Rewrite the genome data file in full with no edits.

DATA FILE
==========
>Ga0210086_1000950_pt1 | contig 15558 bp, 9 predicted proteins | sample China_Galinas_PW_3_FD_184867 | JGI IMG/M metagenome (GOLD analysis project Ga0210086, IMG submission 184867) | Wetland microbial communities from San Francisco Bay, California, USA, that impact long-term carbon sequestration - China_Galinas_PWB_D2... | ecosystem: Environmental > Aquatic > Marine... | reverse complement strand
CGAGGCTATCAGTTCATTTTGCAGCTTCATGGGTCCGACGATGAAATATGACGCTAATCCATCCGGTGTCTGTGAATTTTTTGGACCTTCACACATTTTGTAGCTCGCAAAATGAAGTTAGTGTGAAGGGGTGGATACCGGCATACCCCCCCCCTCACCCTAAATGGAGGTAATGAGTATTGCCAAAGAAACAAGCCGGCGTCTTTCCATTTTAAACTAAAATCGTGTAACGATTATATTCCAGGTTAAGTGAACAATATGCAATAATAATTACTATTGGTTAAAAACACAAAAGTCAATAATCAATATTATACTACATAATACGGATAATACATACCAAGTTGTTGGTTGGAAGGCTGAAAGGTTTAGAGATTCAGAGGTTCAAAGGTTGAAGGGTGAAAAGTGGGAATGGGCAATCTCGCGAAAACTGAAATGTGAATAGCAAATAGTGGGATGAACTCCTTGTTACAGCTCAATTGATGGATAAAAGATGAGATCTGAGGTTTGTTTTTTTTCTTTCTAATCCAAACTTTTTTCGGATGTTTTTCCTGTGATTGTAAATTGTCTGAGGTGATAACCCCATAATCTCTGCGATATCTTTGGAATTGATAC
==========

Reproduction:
>Ga0210086_1000950_pt1 | contig 15558 bp, 9 predicted proteins | sample China_Galinas_PW_3_FD_184867 | JGI IMG/M metagenome (GOLD analysis project Ga0210086, IMG submission 184867) | Wetland microbial communities from San Francisco Bay, California, USA, that impact long-term carbon sequestration - China_Galinas_PWB_D2... | ecosystem: Environmental > Aquatic > Marine... | reverse complement strand
CGAGGCTATCAGTTCATTTTGCAGCTTCATGGGTCCGACGATGAAATATGACGCTAATCCATCCGGTGTCTGTGAATTTTTTGGACCTTCACACATTTTGTAGCTCGCAAAATGAAGTTAGTGTGAAGGGGTGGATACCGGCATACCCCCCCCCTCACCCTAAATGGAGGTAATGAGTATTGCCAAAGAAACAAGCCGGCGTCTTTCCATTTTAAACTAAAATCGTGTAACGATTATATTCCAGGTTAAGTGAACAATATGCAATAATAATTACTATTGGTTAAAAACACAAAAGTCAATAATCAATATTATACTACATAATACGGATAATACATACCAAGTTGTTGGTTGGAAGGCTGAAAGGTTTAGAGATTCAGAGGTTCAAAGGTTGAAGGGTGAAAAGTGGGAATGGGCAATCTCGCGAAAACTGAAATGTGAATAGCAAATAGTGGGATGAACTCCTTGTTACAGCTCAATTGATGGATAAAAGATGAGATCTGAGGTTTGTTTTTTTTCTTTCTAATCCAAACTTTTTTCGGATGTTTTTCCTGTGATTGTAAATTGTCTGAGGTGATAACCCCATAATCTCTGCGATATCTTTGGAATTGATAC